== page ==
Animal research: Changing cow diets to cut greenhouse gas emissions
Release Date 24 July 2019
Dairy cows produce millions of litres of milk every day in the UK. But they also produce millions of litres of something else – methane – one of the most potent greenhouse gases.
For dairy farmers who are looking to reduce their impact on climate change, cow burps are a problem. That’s why research at the University of Reading is looking to understand how changing the diet of dairy cattle could reduce the impact of their emissions on the climate.
Professor Chris Reynolds, from the School of Agriculture, Policy and Development at the University of Reading, who leads the study, said:
“We are already seeing that by changing cows’ diets, we can reduce methane produced by dairy cows by up to 30%. Given that a dairy cow can burp 600 litres of methane every day, there is a huge potential to make a positive impact on the climate through this research.”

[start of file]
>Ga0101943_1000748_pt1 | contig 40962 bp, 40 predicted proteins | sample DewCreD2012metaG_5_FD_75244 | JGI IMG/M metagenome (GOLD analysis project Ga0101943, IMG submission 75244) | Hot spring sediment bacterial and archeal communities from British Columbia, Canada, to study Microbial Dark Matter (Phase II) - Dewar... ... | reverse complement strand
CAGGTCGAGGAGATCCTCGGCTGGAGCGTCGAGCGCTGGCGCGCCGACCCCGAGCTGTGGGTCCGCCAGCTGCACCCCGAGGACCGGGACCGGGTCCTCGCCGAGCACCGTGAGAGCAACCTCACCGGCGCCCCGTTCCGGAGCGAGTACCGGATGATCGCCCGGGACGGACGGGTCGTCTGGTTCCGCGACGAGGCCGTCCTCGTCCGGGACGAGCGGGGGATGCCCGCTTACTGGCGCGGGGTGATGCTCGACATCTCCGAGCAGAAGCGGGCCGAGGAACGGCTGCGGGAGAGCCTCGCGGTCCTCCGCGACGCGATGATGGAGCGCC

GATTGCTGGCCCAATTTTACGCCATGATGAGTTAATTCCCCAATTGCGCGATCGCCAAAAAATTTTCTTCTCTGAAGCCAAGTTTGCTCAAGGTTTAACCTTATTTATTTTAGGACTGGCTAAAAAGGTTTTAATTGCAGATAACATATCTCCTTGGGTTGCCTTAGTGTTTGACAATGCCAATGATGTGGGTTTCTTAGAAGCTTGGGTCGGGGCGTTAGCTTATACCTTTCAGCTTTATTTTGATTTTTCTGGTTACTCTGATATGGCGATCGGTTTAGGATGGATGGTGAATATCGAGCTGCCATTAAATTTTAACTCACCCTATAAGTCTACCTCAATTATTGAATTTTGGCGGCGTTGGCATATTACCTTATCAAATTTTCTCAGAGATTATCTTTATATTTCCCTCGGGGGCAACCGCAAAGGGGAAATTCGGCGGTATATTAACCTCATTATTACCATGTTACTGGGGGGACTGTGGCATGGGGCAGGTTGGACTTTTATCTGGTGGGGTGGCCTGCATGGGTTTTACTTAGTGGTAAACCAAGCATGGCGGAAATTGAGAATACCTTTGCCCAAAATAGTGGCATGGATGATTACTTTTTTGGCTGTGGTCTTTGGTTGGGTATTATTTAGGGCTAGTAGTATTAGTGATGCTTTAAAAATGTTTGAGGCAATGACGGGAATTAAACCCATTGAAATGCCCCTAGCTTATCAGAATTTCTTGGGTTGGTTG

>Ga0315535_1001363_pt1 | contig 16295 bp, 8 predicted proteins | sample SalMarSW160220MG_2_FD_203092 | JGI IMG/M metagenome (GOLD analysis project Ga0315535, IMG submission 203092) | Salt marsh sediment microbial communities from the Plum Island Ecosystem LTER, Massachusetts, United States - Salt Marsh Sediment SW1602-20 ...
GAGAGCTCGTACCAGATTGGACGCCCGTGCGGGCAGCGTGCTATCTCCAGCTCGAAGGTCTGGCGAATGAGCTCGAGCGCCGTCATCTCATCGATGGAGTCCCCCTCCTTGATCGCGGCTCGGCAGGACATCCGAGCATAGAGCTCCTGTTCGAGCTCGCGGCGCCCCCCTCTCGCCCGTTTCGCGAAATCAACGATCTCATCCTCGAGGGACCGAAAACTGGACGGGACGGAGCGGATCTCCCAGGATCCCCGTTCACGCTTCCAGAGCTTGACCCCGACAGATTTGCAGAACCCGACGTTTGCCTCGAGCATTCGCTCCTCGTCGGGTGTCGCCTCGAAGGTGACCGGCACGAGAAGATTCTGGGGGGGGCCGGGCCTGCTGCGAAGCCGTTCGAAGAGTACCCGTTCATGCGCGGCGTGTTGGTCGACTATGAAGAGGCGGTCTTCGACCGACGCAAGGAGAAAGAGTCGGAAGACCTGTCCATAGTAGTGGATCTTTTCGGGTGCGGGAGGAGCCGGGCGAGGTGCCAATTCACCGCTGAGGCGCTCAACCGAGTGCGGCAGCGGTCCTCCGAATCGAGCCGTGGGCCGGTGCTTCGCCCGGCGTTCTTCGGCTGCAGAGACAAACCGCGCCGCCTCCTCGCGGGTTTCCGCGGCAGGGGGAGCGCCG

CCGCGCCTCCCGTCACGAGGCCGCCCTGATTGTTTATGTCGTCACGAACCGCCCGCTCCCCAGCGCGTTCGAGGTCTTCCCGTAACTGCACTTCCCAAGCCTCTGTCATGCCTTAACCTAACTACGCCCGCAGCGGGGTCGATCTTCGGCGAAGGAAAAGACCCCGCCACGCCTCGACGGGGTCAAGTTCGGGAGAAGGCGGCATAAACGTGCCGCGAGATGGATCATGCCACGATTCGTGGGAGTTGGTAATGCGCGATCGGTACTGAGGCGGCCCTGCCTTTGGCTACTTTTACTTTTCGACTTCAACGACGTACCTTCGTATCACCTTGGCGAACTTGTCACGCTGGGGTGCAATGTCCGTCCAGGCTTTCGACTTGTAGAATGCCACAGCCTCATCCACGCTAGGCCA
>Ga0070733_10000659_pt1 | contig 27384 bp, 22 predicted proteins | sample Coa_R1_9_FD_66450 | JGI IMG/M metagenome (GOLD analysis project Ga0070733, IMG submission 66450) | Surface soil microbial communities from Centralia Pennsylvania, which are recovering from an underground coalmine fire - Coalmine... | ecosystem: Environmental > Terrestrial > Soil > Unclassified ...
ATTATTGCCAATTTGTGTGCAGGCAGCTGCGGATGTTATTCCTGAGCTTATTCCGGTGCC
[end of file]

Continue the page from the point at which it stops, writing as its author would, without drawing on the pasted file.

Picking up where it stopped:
The University of Reading already provides detailed information about the work it does on research that involves animals on our website, which was shortlisted in 2018 for an Openness in Animal Research award from Understanding Animal Research. This year, the University has also published for the first time details of data on the recorded severity of procedures, along with explanations of what this means, plus full summaries of every project for which it currently has a licence from the Home Office.
Find out more about the University of Reading’s work with animals in research at: